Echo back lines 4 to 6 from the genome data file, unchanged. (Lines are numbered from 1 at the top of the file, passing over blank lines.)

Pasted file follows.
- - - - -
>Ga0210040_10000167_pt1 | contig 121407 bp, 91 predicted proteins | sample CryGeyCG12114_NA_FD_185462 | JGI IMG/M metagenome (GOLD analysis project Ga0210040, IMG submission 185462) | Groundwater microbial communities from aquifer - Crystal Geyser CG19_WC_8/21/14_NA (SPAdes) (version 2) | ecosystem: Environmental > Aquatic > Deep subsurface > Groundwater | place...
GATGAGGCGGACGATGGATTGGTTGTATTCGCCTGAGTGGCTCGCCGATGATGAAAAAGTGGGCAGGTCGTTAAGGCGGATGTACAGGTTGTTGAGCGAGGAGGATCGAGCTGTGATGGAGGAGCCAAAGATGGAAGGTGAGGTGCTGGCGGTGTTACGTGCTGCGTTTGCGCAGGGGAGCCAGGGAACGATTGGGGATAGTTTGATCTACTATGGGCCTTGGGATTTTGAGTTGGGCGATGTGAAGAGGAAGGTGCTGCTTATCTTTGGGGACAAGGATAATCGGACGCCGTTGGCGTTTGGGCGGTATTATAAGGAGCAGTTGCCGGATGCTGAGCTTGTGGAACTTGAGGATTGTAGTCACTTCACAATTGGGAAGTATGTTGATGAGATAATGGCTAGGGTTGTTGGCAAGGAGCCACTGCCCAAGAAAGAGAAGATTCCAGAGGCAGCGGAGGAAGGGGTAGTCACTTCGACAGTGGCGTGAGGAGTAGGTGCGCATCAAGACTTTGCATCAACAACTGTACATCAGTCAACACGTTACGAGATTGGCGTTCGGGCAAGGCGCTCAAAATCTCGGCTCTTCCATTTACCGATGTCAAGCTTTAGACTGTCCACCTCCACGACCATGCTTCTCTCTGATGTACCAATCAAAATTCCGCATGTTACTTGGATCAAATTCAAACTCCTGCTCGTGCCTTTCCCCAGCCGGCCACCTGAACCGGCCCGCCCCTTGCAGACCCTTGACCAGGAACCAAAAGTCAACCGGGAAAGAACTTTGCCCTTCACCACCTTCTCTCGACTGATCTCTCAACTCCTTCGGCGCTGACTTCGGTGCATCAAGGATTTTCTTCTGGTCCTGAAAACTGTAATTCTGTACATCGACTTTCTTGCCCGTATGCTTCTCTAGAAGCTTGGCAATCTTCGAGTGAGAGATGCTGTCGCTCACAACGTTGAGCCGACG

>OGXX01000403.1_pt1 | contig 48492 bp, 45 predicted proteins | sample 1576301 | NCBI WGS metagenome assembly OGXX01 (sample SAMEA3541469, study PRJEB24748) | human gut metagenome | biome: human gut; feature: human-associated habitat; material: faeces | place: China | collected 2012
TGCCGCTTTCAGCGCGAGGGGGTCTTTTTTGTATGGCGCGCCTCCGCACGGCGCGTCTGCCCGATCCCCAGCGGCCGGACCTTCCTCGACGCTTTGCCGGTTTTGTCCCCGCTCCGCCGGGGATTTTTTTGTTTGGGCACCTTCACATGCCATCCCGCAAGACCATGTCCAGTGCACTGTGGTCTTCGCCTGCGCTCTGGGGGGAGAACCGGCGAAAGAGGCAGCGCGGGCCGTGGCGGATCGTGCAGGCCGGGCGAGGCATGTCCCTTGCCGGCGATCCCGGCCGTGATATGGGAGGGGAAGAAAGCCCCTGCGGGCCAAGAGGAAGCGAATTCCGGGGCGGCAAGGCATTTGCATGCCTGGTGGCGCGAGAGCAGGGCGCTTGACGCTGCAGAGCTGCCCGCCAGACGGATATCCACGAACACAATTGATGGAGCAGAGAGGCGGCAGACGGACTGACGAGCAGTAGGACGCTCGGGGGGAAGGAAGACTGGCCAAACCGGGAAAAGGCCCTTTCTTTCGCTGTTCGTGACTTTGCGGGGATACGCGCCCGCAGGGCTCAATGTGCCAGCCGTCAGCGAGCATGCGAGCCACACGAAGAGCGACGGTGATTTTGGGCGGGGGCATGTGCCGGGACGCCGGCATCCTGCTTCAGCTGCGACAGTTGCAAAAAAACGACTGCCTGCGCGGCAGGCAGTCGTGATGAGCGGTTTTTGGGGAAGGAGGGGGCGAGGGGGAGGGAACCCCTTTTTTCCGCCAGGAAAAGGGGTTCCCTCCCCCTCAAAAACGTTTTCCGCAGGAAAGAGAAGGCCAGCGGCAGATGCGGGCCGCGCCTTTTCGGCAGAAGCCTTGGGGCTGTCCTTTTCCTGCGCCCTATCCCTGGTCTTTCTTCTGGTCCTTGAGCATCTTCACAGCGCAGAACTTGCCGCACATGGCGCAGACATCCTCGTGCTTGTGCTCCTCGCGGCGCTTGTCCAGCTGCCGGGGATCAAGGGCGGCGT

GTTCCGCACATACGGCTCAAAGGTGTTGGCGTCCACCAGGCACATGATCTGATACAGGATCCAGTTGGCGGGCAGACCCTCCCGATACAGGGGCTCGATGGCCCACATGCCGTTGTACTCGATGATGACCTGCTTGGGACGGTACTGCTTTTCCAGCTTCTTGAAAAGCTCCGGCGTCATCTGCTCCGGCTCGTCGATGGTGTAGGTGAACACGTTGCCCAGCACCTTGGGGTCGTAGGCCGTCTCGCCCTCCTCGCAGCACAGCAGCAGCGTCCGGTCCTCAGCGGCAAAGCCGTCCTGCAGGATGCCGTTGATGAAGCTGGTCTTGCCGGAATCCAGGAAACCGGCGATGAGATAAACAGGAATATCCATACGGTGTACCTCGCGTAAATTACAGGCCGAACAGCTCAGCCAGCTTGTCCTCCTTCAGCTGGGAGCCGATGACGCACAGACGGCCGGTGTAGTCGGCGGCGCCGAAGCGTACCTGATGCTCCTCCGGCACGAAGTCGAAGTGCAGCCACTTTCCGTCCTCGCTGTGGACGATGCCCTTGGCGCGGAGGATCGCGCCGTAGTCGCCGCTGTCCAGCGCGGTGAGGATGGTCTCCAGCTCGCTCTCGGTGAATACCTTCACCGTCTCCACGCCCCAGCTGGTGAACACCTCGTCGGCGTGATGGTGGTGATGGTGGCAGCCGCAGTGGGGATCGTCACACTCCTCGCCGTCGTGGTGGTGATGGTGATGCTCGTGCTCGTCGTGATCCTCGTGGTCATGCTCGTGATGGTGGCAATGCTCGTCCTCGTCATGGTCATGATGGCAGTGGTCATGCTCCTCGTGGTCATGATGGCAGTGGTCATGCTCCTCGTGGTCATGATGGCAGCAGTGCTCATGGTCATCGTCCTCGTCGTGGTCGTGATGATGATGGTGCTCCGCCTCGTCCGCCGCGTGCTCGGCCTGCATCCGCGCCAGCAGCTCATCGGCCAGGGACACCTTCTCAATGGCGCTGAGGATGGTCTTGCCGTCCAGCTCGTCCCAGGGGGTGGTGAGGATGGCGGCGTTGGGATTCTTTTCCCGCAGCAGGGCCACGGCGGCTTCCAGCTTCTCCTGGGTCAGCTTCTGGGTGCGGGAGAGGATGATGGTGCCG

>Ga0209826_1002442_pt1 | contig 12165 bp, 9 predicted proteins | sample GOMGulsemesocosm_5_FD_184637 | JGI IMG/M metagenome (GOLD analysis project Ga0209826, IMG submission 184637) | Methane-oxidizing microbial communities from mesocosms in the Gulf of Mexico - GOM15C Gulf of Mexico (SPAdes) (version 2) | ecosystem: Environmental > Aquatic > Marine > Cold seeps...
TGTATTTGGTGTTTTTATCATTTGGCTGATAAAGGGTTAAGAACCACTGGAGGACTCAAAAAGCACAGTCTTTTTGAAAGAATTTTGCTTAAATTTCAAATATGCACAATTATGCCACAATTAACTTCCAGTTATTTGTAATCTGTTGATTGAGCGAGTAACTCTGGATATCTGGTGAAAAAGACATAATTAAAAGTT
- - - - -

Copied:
TGCCGCTTTCAGCGCGAGGGGGTCTTTTTTGTATGGCGCGCCTCCGCACGGCGCGTCTGCCCGATCCCCAGCGGCCGGACCTTCCTCGACGCTTTGCCGGTTTTGTCCCCGCTCCGCCGGGGATTTTTTTGTTTGGGCACCTTCACATGCCATCCCGCAAGACCATGTCCAGTGCACTGTGGTCTTCGCCTGCGCTCTGGGGGGAGAACCGGCGAAAGAGGCAGCGCGGGCCGTGGCGGATCGTGCAGGCCGGGCGAGGCATGTCCCTTGCCGGCGATCCCGGCCGTGATATGGGAGGGGAAGAAAGCCCCTGCGGGCCAAGAGGAAGCGAATTCCGGGGCGGCAAGGCATTTGCATGCCTGGTGGCGCGAGAGCAGGGCGCTTGACGCTGCAGAGCTGCCCGCCAGACGGATATCCACGAACACAATTGATGGAGCAGAGAGGCGGCAGACGGACTGACGAGCAGTAGGACGCTCGGGGGGAAGGAAGACTGGCCAAACCGGGAAAAGGCCCTTTCTTTCGCTGTTCGTGACTTTGCGGGGATACGCGCCCGCAGGGCTCAATGTGCCAGCCGTCAGCGAGCATGCGAGCCACACGAAGAGCGACGGTGATTTTGGGCGGGGGCATGTGCCGGGACGCCGGCATCCTGCTTCAGCTGCGACAGTTGCAAAAAAACGACTGCCTGCGCGGCAGGCAGTCGTGATGAGCGGTTTTTGGGGAAGGAGGGGGCGAGGGGGAGGGAACCCCTTTTTTCCGCCAGGAAAAGGGGTTCCCTCCCCCTCAAAAACGTTTTCCGCAGGAAAGAGAAGGCCAGCGGCAGATGCGGGCCGCGCCTTTTCGGCAGAAGCCTTGGGGCTGTCCTTTTCCTGCGCCCTATCCCTGGTCTTTCTTCTGGTCCTTGAGCATCTTCACAGCGCAGAACTTGCCGCACATGGCGCAGACATCCTCGTGCTTGTGCTCCTCGCGGCGCTTGTCCAGCTGCCGGGGATCAAGGGCGGCGT

GTTCCGCACATACGGCTCAAAGGTGTTGGCGTCCACCAGGCACATGATCTGATACAGGATCCAGTTGGCGGGCAGACCCTCCCGATACAGGGGCTCGATGGCCCACATGCCGTTGTACTCGATGATGACCTGCTTGGGACGGTACTGCTTTTCCAGCTTCTTGAAAAGCTCCGGCGTCATCTGCTCCGGCTCGTCGATGGTGTAGGTGAACACGTTGCCCAGCACCTTGGGGTCGTAGGCCGTCTCGCCCTCCTCGCAGCACAGCAGCAGCGTCCGGTCCTCAGCGGCAAAGCCGTCCTGCAGGATGCCGTTGATGAAGCTGGTCTTGCCGGAATCCAGGAAACCGGCGATGAGATAAACAGGAATATCCATACGGTGTACCTCGCGTAAATTACAGGCCGAACAGCTCAGCCAGCTTGTCCTCCTTCAGCTGGGAGCCGATGACGCACAGACGGCCGGTGTAGTCGGCGGCGCCGAAGCGTACCTGATGCTCCTCCGGCACGAAGTCGAAGTGCAGCCACTTTCCGTCCTCGCTGTGGACGATGCCCTTGGCGCGGAGGATCGCGCCGTAGTCGCCGCTGTCCAGCGCGGTGAGGATGGTCTCCAGCTCGCTCTCGGTGAATACCTTCACCGTCTCCACGCCCCAGCTGGTGAACACCTCGTCGGCGTGATGGTGGTGATGGTGGCAGCCGCAGTGGGGATCGTCACACTCCTCGCCGTCGTGGTGGTGATGGTGATGCTCGTGCTCGTCGTGATCCTCGTGGTCATGCTCGTGATGGTGGCAATGCTCGTCCTCGTCATGGTCATGATGGCAGTGGTCATGCTCCTCGTGGTCATGATGGCAGTGGTCATGCTCCTCGTGGTCATGATGGCAGCAGTGCTCATGGTCATCGTCCTCGTCGTGGTCGTGATGATGATGGTGCTCCGCCTCGTCCGCCGCGTGCTCGGCCTGCATCCGCGCCAGCAGCTCATCGGCCAGGGACACCTTCTCAATGGCGCTGAGGATGGTCTTGCCGTCCAGCTCGTCCCAGGGGGTGGTGAGGATGGCGGCGTTGGGATTCTTTTCCCGCAGCAGGGCCACGGCGGCTTCCAGCTTCTCCTGGGTCAGCTTCTGGGTGCGGGAGAGGATGATGGTGCCG

>Ga0209826_1002442_pt1 | contig 12165 bp, 9 predicted proteins | sample GOMGulsemesocosm_5_FD_184637 | JGI IMG/M metagenome (GOLD analysis project Ga0209826, IMG submission 184637) | Methane-oxidizing microbial communities from mesocosms in the Gulf of Mexico - GOM15C Gulf of Mexico (SPAdes) (version 2) | ecosystem: Environmental > Aquatic > Marine > Cold seeps...